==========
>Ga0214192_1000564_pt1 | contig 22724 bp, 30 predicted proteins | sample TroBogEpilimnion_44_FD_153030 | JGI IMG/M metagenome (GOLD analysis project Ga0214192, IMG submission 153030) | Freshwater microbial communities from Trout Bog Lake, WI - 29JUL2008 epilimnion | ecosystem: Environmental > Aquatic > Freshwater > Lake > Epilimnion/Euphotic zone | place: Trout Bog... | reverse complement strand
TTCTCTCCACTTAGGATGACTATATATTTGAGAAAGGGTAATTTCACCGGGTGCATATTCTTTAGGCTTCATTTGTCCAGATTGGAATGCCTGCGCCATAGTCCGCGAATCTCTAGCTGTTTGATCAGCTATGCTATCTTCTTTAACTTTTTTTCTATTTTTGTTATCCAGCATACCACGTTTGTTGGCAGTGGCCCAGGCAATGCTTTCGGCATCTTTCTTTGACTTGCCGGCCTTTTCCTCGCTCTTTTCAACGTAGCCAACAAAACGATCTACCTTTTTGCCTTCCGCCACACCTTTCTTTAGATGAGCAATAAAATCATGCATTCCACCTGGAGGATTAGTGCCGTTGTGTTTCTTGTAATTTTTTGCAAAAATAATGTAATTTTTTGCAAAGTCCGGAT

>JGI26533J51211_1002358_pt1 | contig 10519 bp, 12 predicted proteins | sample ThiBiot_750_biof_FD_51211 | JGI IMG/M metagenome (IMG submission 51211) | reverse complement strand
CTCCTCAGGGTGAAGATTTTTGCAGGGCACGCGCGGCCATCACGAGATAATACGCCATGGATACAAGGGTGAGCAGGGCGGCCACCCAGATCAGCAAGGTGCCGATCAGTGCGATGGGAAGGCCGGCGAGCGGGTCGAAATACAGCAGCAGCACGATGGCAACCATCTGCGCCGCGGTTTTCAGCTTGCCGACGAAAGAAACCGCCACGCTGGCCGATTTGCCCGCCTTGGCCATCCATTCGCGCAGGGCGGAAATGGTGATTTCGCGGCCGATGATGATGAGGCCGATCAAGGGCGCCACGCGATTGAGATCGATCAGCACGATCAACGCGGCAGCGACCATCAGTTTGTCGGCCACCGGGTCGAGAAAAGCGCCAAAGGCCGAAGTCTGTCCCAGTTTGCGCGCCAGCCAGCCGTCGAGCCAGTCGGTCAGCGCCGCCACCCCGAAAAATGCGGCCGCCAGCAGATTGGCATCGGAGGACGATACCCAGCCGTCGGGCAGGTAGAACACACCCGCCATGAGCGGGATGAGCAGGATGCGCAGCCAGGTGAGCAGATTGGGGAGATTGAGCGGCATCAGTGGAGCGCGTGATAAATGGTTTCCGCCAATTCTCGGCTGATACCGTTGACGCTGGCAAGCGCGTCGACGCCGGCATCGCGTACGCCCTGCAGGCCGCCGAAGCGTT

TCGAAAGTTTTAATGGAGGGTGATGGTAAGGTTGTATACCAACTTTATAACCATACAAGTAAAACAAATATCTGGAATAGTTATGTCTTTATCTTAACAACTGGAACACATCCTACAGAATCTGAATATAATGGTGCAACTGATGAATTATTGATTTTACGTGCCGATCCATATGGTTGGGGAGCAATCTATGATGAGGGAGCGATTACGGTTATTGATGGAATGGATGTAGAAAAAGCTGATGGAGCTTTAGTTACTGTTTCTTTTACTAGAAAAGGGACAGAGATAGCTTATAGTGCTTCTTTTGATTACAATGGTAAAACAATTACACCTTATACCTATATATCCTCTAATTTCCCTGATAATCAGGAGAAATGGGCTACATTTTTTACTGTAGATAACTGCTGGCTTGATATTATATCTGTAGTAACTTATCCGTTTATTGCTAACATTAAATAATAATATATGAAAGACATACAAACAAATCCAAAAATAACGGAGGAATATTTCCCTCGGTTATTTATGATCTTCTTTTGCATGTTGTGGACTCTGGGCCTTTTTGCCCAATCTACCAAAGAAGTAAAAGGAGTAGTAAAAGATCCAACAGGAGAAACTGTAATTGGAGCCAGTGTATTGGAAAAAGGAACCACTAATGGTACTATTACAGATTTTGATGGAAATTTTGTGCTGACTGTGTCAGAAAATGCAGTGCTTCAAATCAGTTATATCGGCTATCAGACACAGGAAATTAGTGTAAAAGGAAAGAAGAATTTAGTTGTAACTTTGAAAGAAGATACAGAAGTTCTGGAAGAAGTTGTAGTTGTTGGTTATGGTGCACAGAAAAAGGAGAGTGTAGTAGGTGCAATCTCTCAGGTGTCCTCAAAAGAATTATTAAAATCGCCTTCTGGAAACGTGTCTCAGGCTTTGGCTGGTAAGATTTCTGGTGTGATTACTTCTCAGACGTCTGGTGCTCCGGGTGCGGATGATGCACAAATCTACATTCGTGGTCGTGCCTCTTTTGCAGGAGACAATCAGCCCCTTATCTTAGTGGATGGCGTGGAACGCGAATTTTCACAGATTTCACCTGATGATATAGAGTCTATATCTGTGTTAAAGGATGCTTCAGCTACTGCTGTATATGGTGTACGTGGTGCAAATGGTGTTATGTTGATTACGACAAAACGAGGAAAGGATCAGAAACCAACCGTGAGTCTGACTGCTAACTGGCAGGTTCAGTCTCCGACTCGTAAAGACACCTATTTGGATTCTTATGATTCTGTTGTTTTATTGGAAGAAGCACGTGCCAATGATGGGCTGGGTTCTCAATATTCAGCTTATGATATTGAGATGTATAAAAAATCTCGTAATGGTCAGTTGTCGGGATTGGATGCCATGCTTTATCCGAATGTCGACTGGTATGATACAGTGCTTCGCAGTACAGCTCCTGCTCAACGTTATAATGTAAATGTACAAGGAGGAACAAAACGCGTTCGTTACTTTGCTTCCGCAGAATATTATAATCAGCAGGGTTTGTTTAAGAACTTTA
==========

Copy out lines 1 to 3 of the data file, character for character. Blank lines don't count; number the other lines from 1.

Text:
>Ga0214192_1000564_pt1 | contig 22724 bp, 30 predicted proteins | sample TroBogEpilimnion_44_FD_153030 | JGI IMG/M metagenome (GOLD analysis project Ga0214192, IMG submission 153030) | Freshwater microbial communities from Trout Bog Lake, WI - 29JUL2008 epilimnion | ecosystem: Environmental > Aquatic > Freshwater > Lake > Epilimnion/Euphotic zone | place: Trout Bog... | reverse complement strand
TTCTCTCCACTTAGGATGACTATATATTTGAGAAAGGGTAATTTCACCGGGTGCATATTCTTTAGGCTTCATTTGTCCAGATTGGAATGCCTGCGCCATAGTCCGCGAATCTCTAGCTGTTTGATCAGCTATGCTATCTTCTTTAACTTTTTTTCTATTTTTGTTATCCAGCATACCACGTTTGTTGGCAGTGGCCCAGGCAATGCTTTCGGCATCTTTCTTTGACTTGCCGGCCTTTTCCTCGCTCTTTTCAACGTAGCCAACAAAACGATCTACCTTTTTGCCTTCCGCCACACCTTTCTTTAGATGAGCAATAAAATCATGCATTCCACCTGGAGGATTAGTGCCGTTGTGTTTCTTGTAATTTTTTGCAAAAATAATGTAATTTTTTGCAAAGTCCGGAT

>JGI26533J51211_1002358_pt1 | contig 10519 bp, 12 predicted proteins | sample ThiBiot_750_biof_FD_51211 | JGI IMG/M metagenome (IMG submission 51211) | reverse complement strand